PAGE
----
About two thirds of all binge drinks consumed are beer, and the people most at risk to drive drunk, get hurt or get violent have more than likely gotten drunk on beer. Beer enjoys a strong and favorable misperception of its inherent dangers, and also enjoys very favorable legislation governing its taxation, marketing practices and lack of sales restrictions. Governmental policies that favor the sale of beer over other types of alcohol do not make any sense from a public health viewpoint.
The Most Dangerous Alcohol?
A lot of people don’t consider that drinking beer is as serious or as harmful as drinking hard liquor, and this perception in reinforced by governmental legislation that allows for more intensive marketing of beer, for favorable taxation and for less regulation over its sale.
Of course beer is simply alcohol just like any other form of alcohol, and if you drink 7 beers, or have 7 cocktails…you will be just as drunk; and if you drink a number of beers with regularity, you are just as at risk for addiction as you would be if you drank only bourbon or vodka.
In fact, studies of binge drinking in America show that beer is the favored binge drink of choice, and because binge drinking creates such societal problems (drunk driving, violence, domestic abuse) and because binge drinking is a necessary stepping stone to dependency, it seems that beer is in fact the most dangerous alcoholic beverage consumed in America today.
The breakdown of binge drinking has beer accounting for 67% of all binge drinks consumed, with liquor a very distant second at 22%. The survey study, conducted by the National center for Disease Control and Prevention, illustrates how dichotomous liquor/beer laws are confusing the drinking public about the relative safety of beer drinking, and researchers conclude that preferential laws favoring beer make absolutely no sense from a public health viewpoint.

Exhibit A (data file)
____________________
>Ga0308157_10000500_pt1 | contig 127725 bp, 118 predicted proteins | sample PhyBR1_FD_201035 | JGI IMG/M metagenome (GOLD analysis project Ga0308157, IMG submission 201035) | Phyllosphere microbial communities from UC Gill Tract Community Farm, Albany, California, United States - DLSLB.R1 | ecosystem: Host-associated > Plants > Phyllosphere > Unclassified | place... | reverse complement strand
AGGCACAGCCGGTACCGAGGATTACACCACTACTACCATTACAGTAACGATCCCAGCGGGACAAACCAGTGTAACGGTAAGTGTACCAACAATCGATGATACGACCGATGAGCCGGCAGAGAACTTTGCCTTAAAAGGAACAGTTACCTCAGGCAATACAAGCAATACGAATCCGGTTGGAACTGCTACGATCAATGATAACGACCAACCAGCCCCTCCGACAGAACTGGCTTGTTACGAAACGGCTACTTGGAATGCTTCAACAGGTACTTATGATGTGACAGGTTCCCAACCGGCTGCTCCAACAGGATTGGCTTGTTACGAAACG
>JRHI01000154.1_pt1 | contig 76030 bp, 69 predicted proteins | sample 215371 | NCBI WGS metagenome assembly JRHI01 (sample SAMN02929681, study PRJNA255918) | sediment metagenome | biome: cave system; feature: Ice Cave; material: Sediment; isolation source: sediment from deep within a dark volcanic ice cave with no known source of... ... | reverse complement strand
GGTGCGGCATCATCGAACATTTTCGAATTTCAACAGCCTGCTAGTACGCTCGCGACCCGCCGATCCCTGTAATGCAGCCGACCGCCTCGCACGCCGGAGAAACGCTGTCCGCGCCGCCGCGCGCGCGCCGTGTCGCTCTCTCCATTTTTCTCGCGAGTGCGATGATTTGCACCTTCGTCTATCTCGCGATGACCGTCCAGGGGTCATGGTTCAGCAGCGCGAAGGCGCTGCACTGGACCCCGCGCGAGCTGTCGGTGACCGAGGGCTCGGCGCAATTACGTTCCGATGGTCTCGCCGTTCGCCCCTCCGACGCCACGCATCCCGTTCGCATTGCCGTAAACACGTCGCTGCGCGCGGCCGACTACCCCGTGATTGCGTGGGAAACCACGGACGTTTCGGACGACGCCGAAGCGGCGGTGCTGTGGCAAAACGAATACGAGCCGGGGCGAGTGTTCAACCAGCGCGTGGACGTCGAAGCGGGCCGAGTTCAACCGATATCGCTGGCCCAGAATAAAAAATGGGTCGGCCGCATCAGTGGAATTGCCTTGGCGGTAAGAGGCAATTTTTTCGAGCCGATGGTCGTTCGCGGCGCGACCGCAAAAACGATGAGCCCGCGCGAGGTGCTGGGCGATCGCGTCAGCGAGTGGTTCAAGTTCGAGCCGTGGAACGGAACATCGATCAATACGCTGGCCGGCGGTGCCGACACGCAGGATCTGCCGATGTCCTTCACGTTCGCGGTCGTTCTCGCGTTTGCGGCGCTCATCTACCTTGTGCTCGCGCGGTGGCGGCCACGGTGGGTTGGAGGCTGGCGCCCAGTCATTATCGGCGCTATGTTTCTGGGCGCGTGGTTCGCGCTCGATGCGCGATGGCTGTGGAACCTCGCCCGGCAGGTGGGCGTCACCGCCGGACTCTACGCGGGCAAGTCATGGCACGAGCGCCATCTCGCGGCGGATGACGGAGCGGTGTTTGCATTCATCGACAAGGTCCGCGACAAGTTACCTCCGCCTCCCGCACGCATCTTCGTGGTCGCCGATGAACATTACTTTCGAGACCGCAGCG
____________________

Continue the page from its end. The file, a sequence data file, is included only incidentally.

Researchers call for tougher beer control laws and increased taxation. They call for a limit on points of sale, and a reduction in marketing…particularly marketing directed at younger people.
I was a beer drunk, and I know first hand that the damage done by a case of beer sure seems a lot like the damage down by a bottle of whiskey; and it’s too bad that a lingering misperception of the dangers of beer remains a part of out National consciousness.
- Beer is alcohol, and it needs to be regulated in a similar manner to all other forms of alcohol. Why can we buy beer at a convenience store but not whiskey, when studies show that the people most likely to drink to excess, drive drunk, and have problems with the law or most probably going to have been drinking beer?
- Why can Budweiser sponsor a Super Bowl halftime show, when a great many football fans watching the game are very likely drinking beer, and when Super Bowl game day is one of the riskiest days of the year for alcohol fueled domestic assault?
Prohibition is never the answer, and I don’t think that we can or even should deny responsible adults the right to purchase and consume beer or any other alcohol in a moderate and reasonable manner. But giving preferential legislative treatment to beer simply because it enjoys a misperception of safety (huge lobbying dollars???) is damaging and nonsensical.